6. CHAPTER II. HISTORY OF THE ATHENIAN “CONSTITUTION”: A DIACHRONIC SURVEY
    (pp. 53-103)

    The institutional history of Athens has been rewritten many times since the late fourth century B.C. when Aristotle sketched it briefly in thePolitics(1273b33-1274a21), perhaps on the basis of the fuller treatment in theConstitution of the Atheniansprepared under his direction.¹ Many aspects of the Athenian constitution, including the nature of its ultimate form, are still hotly debated, but the main lines of development are tolerably clear. Happily, the personal motivations and long-term intentions of lawmakers—the subjects of much of the modern debate—are seldom at issue here. For the present argument, neither the long-term goals sought...

  7. CHAPTER III. PUBLIC SPEAKERS AND MASS AUDIENCES
    (pp. 104-155)

    If the key to social and political stability in democratic Athens is to be sought in communication between the Athenian elites and the masses, we must decide as best we can who was sending and who was receiving messages, what form messages took, and in what contexts the communication took place.

    Only after we have formed an idea of the participants in and the contexts of public communication can the actual content of the messages be properly assessed. Thus, before we can hope to understand the sociopolitical significance of the rhetorical texts available to us—the corpus of Attic orations...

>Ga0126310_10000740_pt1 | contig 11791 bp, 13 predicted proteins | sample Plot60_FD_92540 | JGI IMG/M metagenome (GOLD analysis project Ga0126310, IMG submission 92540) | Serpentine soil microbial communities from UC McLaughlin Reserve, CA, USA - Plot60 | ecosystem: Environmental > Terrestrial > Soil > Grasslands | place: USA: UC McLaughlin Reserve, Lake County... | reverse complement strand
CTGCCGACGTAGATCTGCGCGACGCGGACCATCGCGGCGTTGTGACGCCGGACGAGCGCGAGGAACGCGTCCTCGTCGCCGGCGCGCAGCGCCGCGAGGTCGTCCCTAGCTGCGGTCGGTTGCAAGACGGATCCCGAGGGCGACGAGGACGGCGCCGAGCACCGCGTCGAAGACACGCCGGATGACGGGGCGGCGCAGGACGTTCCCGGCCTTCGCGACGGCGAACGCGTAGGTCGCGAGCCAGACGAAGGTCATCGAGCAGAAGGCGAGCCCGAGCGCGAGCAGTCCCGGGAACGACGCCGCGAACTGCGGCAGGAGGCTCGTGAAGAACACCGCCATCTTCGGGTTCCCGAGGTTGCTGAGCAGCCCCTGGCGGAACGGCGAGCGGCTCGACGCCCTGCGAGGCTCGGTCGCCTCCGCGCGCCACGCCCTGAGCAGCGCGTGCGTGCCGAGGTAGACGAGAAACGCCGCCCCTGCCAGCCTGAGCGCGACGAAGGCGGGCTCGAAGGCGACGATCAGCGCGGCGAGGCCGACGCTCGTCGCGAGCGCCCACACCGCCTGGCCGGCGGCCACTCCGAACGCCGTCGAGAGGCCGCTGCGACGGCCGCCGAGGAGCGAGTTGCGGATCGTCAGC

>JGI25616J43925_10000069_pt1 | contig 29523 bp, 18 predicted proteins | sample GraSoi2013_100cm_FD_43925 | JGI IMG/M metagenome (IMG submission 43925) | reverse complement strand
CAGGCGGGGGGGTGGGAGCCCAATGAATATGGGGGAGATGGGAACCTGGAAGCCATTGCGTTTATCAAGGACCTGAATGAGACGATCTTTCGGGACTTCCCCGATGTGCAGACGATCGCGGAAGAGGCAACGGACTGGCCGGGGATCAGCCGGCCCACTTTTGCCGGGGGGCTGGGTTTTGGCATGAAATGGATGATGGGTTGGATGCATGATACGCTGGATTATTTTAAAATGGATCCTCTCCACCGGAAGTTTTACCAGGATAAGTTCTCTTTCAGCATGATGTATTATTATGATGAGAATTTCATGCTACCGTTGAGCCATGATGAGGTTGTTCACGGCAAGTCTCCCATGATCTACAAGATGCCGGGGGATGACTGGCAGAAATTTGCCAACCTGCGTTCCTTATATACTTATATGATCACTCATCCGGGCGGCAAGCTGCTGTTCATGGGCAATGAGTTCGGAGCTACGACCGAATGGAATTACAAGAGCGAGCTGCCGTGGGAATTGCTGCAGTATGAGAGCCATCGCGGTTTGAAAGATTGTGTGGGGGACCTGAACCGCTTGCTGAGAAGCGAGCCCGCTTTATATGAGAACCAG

8. CHAPTER IV. ABILITY AND EDUCATION: THE POWER OF PERSUASION
    (pp. 156-191)

    Oratorical ability, as Michels points out, is a prerequisite for political leadership in a democracy.¹ Athenian politicians invariably possessed great public speaking ability, and their natural rhetorical skills had often been refined through formal education in schools of rhetoric (above, III.C).

    The political orators were, collectively, the most visible sector of the Athenian “educated elite,” but, as argued above (I.B, III.D.1) they never became a ruling elite. Analyzing how the topics of ability and education are treated in public discourse reveals both continuities and discontinuities between Athenian political experience and the functioning of modern democracy. How did the Athenians regard...

  9. CHAPTER V. CLASS: WEALTH, RESENTMENT, AND GRATITUDE
    (pp. 192-247)